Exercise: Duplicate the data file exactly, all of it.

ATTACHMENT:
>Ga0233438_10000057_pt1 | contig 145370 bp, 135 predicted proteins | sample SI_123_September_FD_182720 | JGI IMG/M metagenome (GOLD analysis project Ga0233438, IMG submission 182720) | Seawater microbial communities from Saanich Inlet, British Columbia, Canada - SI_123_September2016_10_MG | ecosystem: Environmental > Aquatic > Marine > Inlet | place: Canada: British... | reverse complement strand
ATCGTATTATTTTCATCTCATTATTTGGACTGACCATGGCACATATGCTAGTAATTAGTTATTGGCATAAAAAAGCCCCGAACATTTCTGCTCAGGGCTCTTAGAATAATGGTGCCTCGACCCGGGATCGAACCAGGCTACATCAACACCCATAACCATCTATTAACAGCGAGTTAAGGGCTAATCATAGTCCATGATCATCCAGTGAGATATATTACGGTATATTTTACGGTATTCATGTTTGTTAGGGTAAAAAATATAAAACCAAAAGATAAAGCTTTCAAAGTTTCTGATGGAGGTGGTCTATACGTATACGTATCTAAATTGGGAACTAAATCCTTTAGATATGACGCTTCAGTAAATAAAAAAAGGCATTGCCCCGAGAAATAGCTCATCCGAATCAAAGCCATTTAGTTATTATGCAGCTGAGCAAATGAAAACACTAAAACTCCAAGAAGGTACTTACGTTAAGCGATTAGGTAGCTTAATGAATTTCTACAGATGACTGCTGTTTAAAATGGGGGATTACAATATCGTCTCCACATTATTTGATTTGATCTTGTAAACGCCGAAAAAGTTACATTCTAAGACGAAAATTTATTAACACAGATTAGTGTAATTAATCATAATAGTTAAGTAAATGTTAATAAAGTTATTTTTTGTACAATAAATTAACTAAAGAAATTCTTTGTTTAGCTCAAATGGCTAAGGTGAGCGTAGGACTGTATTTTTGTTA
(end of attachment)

>Ga0233438_10000057_pt1 | contig 145370 bp, 135 predicted proteins | sample SI_123_September_FD_182720 | JGI IMG/M metagenome (GOLD analysis project Ga0233438, IMG submission 182720) | Seawater microbial communities from Saanich Inlet, British Columbia, Canada - SI_123_September2016_10_MG | ecosystem: Environmental > Aquatic > Marine > Inlet | place: Canada: British... | reverse complement strand
ATCGTATTATTTTCATCTCATTATTTGGACTGACCATGGCACATATGCTAGTAATTAGTTATTGGCATAAAAAAGCCCCGAACATTTCTGCTCAGGGCTCTTAGAATAATGGTGCCTCGACCCGGGATCGAACCAGGCTACATCAACACCCATAACCATCTATTAACAGCGAGTTAAGGGCTAATCATAGTCCATGATCATCCAGTGAGATATATTACGGTATATTTTACGGTATTCATGTTTGTTAGGGTAAAAAATATAAAACCAAAAGATAAAGCTTTCAAAGTTTCTGATGGAGGTGGTCTATACGTATACGTATCTAAATTGGGAACTAAATCCTTTAGATATGACGCTTCAGTAAATAAAAAAAGGCATTGCCCCGAGAAATAGCTCATCCGAATCAAAGCCATTTAGTTATTATGCAGCTGAGCAAATGAAAACACTAAAACTCCAAGAAGGTACTTACGTTAAGCGATTAGGTAGCTTAATGAATTTCTACAGATGACTGCTGTTTAAAATGGGGGATTACAATATCGTCTCCACATTATTTGATTTGATCTTGTAAACGCCGAAAAAGTTACATTCTAAGACGAAAATTTATTAACACAGATTAGTGTAATTAATCATAATAGTTAAGTAAATGTTAATAAAGTTATTTTTTGTACAATAAATTAACTAAAGAAATTCTTTGTTTAGCTCAAATGGCTAAGGTGAGCGTAGGACTGTATTTTTGTTA